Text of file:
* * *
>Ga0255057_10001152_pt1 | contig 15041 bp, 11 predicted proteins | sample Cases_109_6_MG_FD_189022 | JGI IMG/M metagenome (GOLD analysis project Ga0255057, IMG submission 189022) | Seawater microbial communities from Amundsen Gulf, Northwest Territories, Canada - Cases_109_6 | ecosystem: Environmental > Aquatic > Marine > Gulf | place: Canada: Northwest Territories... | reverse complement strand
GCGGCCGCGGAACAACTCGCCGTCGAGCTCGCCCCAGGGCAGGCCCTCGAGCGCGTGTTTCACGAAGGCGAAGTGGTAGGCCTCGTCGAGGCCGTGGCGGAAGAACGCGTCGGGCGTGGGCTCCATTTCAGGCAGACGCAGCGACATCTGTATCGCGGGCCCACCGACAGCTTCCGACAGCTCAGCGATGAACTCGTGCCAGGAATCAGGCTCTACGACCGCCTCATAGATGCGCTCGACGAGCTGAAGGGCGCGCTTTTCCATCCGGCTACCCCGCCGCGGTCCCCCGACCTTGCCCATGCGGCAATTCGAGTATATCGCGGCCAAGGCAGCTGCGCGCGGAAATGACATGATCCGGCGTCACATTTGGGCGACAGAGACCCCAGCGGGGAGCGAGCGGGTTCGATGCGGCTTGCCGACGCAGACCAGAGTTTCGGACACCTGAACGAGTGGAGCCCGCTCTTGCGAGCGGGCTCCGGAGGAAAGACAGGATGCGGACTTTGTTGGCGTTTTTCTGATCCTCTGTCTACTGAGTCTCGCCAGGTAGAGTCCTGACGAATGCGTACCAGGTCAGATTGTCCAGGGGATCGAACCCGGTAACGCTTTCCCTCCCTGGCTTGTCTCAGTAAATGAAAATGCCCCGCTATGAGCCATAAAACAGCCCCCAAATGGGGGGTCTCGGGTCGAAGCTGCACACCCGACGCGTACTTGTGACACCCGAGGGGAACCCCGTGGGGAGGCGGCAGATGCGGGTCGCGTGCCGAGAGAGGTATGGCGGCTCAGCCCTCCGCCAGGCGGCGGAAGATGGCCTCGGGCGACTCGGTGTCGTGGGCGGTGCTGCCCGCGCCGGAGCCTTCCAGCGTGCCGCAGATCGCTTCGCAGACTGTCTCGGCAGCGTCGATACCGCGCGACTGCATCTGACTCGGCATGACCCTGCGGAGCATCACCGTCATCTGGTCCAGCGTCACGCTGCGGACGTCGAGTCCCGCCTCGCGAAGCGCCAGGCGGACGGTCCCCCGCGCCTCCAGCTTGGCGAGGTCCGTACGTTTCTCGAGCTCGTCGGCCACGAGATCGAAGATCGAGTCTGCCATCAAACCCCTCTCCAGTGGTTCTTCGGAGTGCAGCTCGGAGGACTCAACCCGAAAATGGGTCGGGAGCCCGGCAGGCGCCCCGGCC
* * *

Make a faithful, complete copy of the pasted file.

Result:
>Ga0255057_10001152_pt1 | contig 15041 bp, 11 predicted proteins | sample Cases_109_6_MG_FD_189022 | JGI IMG/M metagenome (GOLD analysis project Ga0255057, IMG submission 189022) | Seawater microbial communities from Amundsen Gulf, Northwest Territories, Canada - Cases_109_6 | ecosystem: Environmental > Aquatic > Marine > Gulf | place: Canada: Northwest Territories... | reverse complement strand
GCGGCCGCGGAACAACTCGCCGTCGAGCTCGCCCCAGGGCAGGCCCTCGAGCGCGTGTTTCACGAAGGCGAAGTGGTAGGCCTCGTCGAGGCCGTGGCGGAAGAACGCGTCGGGCGTGGGCTCCATTTCAGGCAGACGCAGCGACATCTGTATCGCGGGCCCACCGACAGCTTCCGACAGCTCAGCGATGAACTCGTGCCAGGAATCAGGCTCTACGACCGCCTCATAGATGCGCTCGACGAGCTGAAGGGCGCGCTTTTCCATCCGGCTACCCCGCCGCGGTCCCCCGACCTTGCCCATGCGGCAATTCGAGTATATCGCGGCCAAGGCAGCTGCGCGCGGAAATGACATGATCCGGCGTCACATTTGGGCGACAGAGACCCCAGCGGGGAGCGAGCGGGTTCGATGCGGCTTGCCGACGCAGACCAGAGTTTCGGACACCTGAACGAGTGGAGCCCGCTCTTGCGAGCGGGCTCCGGAGGAAAGACAGGATGCGGACTTTGTTGGCGTTTTTCTGATCCTCTGTCTACTGAGTCTCGCCAGGTAGAGTCCTGACGAATGCGTACCAGGTCAGATTGTCCAGGGGATCGAACCCGGTAACGCTTTCCCTCCCTGGCTTGTCTCAGTAAATGAAAATGCCCCGCTATGAGCCATAAAACAGCCCCCAAATGGGGGGTCTCGGGTCGAAGCTGCACACCCGACGCGTACTTGTGACACCCGAGGGGAACCCCGTGGGGAGGCGGCAGATGCGGGTCGCGTGCCGAGAGAGGTATGGCGGCTCAGCCCTCCGCCAGGCGGCGGAAGATGGCCTCGGGCGACTCGGTGTCGTGGGCGGTGCTGCCCGCGCCGGAGCCTTCCAGCGTGCCGCAGATCGCTTCGCAGACTGTCTCGGCAGCGTCGATACCGCGCGACTGCATCTGACTCGGCATGACCCTGCGGAGCATCACCGTCATCTGGTCCAGCGTCACGCTGCGGACGTCGAGTCCCGCCTCGCGAAGCGCCAGGCGGACGGTCCCCCGCGCCTCCAGCTTGGCGAGGTCCGTACGTTTCTCGAGCTCGTCGGCCACGAGATCGAAGATCGAGTCTGCCATCAAACCCCTCTCCAGTGGTTCTTCGGAGTGCAGCTCGGAGGACTCAACCCGAAAATGGGTCGGGAGCCCGGCAGGCGCCCCGGCC